Versioning ElasticSearch Indices

Working with search is a process. You create an index and build queries and realize they need to change. So how do you manage that process of change without driving everyone you work with insane?

Here is the approach we use at GitHub to update search indices on our developer’s machines (and also in our test environment). We want this process to be automatic and painless. Developers should not need to take special action when search indices are updated - it needs to “just work”.

Generating Versions

We start by assigning a version to each index. This is a SHA1 digest of the settings and mappings for the index. A simple value v is also mixed in to the digest. This value enables us to force an index to be recreated without actually modifying the settings or mappings.

def version( settings, mappings, v = 0 )
  json = MultiJson.dump \
    v: v,
    s: settings,
    m: mappings

  sha = Digest::SHA1.hexdigest json

The settings and the mappings are both a Hash. Because a Hash in Ruby is ordered, this version method will return the same SHA1 for the same inputs.

We store the settings and mappings as Ruby Hashes in source code files. We treat these as the true values. If an index in ElasticSearch has different settings or mappings, then it is considered out of date.

Storing Versions

Here is the clever bit. We can add any field to the index settings, and ElasticSearch will store the field. Let’s store our version SHA1 in the index settings when the index is created.

curl -XPUT 'http://localhost:9200/demo/' -d '{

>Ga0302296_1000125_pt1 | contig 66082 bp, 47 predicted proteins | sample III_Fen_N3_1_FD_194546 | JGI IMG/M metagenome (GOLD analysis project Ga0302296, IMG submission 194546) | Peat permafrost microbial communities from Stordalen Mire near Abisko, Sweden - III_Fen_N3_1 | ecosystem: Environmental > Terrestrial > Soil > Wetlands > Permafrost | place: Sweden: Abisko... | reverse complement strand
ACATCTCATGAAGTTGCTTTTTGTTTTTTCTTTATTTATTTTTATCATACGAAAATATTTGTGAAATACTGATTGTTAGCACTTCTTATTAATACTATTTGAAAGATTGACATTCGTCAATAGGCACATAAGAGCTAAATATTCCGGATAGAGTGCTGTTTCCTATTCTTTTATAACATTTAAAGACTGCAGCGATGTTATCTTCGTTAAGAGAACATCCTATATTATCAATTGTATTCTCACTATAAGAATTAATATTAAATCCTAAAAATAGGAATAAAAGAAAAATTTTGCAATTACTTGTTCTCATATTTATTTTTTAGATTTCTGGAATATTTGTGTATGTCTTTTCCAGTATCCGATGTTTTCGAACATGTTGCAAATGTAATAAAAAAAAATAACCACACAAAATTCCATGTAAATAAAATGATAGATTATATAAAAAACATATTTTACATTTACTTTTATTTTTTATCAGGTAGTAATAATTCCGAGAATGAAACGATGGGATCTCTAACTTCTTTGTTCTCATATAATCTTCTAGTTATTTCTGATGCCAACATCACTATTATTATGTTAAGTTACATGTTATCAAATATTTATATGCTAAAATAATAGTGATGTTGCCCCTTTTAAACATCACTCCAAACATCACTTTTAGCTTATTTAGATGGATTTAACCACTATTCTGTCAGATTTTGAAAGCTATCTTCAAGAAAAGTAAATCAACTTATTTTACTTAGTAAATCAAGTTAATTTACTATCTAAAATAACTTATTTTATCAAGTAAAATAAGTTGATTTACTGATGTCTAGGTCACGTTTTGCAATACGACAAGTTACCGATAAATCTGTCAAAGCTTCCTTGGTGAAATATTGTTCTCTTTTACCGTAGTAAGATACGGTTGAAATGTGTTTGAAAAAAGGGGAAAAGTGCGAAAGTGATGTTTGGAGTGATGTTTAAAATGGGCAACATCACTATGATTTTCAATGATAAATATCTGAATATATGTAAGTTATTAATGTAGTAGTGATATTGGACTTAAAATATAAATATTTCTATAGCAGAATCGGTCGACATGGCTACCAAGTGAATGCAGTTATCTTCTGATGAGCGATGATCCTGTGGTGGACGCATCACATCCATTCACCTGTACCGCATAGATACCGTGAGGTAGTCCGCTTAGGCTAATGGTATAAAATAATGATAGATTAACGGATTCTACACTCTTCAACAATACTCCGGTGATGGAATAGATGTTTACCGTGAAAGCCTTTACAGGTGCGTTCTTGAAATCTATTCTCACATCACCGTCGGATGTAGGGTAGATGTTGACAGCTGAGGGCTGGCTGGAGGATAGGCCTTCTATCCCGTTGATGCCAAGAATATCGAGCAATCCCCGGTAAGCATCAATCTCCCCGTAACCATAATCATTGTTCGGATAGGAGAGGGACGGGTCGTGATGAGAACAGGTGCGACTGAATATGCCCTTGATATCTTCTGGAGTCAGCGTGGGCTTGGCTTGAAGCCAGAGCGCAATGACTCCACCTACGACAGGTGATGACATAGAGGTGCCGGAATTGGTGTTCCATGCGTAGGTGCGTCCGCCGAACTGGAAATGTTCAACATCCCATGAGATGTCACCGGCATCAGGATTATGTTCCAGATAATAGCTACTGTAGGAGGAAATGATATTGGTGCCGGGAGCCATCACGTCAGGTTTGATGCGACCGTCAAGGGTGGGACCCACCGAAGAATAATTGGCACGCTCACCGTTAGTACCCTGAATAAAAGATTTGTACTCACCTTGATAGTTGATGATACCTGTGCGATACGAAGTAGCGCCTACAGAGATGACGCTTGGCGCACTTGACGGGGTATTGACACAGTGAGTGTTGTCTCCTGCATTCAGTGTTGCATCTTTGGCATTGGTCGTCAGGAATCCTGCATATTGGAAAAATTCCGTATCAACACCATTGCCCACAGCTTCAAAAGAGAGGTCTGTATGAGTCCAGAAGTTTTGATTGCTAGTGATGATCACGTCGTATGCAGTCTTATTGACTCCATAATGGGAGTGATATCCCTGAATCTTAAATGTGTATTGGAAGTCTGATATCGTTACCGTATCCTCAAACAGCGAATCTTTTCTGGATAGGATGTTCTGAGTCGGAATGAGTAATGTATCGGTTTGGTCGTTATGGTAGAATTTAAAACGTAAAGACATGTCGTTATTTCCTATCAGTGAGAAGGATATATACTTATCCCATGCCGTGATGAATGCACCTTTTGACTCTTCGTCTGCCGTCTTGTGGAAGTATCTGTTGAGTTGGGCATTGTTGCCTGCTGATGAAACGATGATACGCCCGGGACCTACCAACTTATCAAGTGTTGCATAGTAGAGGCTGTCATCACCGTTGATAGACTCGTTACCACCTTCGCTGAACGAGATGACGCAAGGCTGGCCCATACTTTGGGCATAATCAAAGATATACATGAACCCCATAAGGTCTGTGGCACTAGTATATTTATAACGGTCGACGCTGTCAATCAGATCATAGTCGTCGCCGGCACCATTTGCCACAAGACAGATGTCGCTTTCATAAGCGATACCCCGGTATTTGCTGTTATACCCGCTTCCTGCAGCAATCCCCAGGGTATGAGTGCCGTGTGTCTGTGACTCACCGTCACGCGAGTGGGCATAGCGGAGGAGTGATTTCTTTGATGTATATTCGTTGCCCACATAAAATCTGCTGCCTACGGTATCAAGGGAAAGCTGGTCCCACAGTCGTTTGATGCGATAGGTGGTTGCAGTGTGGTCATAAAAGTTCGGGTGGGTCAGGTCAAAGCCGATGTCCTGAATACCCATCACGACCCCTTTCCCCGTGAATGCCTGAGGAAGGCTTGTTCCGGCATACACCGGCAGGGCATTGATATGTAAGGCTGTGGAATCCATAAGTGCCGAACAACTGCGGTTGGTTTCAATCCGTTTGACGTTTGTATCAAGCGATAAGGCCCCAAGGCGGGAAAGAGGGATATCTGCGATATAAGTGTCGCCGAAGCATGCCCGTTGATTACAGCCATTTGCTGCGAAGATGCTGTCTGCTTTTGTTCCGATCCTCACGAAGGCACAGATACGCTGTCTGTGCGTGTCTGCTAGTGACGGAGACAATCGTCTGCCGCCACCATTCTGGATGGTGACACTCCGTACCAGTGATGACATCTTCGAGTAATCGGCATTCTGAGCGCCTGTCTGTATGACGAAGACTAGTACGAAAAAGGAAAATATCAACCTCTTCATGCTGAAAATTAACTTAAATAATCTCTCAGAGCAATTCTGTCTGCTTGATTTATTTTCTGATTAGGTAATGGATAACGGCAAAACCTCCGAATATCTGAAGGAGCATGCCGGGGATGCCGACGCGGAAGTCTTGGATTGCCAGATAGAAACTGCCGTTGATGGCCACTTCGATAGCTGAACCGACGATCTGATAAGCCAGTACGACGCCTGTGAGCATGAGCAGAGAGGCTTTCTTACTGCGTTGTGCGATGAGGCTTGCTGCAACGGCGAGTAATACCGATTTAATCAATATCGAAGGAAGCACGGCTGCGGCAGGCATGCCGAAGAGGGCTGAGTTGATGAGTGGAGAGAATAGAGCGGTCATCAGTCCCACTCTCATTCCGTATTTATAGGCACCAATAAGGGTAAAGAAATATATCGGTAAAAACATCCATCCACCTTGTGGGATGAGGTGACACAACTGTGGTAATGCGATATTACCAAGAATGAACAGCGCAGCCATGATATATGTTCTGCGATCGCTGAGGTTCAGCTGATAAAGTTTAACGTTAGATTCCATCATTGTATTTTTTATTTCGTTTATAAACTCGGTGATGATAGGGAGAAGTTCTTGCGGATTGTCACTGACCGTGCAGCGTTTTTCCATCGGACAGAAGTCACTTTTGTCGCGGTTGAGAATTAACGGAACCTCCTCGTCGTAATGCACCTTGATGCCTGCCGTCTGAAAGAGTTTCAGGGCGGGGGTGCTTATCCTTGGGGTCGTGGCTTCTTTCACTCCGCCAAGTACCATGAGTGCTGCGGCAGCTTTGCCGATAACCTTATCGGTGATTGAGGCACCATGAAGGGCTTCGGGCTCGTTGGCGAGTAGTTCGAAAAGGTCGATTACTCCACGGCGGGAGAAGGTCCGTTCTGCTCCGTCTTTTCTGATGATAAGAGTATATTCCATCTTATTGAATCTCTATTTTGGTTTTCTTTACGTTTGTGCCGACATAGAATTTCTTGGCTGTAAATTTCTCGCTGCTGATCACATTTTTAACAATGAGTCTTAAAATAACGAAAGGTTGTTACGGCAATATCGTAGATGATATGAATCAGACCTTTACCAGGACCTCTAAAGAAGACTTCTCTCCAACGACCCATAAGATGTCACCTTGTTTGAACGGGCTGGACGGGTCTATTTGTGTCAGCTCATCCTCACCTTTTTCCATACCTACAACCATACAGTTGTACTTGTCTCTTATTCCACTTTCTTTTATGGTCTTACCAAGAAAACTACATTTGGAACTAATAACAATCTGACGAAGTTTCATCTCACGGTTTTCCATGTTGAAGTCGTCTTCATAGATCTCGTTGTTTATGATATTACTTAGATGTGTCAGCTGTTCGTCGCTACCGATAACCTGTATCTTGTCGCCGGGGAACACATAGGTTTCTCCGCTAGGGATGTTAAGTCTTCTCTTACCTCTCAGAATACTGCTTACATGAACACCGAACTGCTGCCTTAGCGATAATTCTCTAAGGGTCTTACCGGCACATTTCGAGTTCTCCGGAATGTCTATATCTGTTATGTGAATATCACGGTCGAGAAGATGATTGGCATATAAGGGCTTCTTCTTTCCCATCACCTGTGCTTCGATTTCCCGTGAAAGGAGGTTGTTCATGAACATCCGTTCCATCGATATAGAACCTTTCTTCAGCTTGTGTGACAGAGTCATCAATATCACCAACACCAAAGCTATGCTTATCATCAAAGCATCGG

"settings": {
    "index._meta.version": "SHA1",
    "index": {
  "mappings": {

After we generate the version SHA1 it is added to the settings Hash under the index._meta.version key. We decided on the _meta namespace to contain metadata about the index. Other fields can be added to this namespace if the need arises.

Checking Versions

When a mapping is updated or changed in our source code, the corresponding ElasticSearch index needs to be recreated and populated. Here is where the version SHA1 pays off.

The changes in the mapping result in a new version SHA1. This will be different than the SHA1 stored in ElasticSearch.

curl -XGET 'http://localhost:9200/demo/_settings'

When these two version SHA1s disagree, our bootstrap script knows to recreate and repopulate the index. And all of this happens without any extra work required from our developers.

Here’s to reducting friction!

Why Use a SHA1?

Wouldn’t a version number be simpler? Well yes … and no. We could put an explicit version number in the settings Hash for each index. You could then look at the source code and easily see that “this is version 42 of the index.”

The problem is remembering to change that version number each time you make a change to the settings or mappings. Forcing a human to remember anything is error prone - it increases friction.

With the SHA1 the whole versioning process is automated. There is nothing to forget, and we can focus on improving search - not managing search.

Thanks for reading.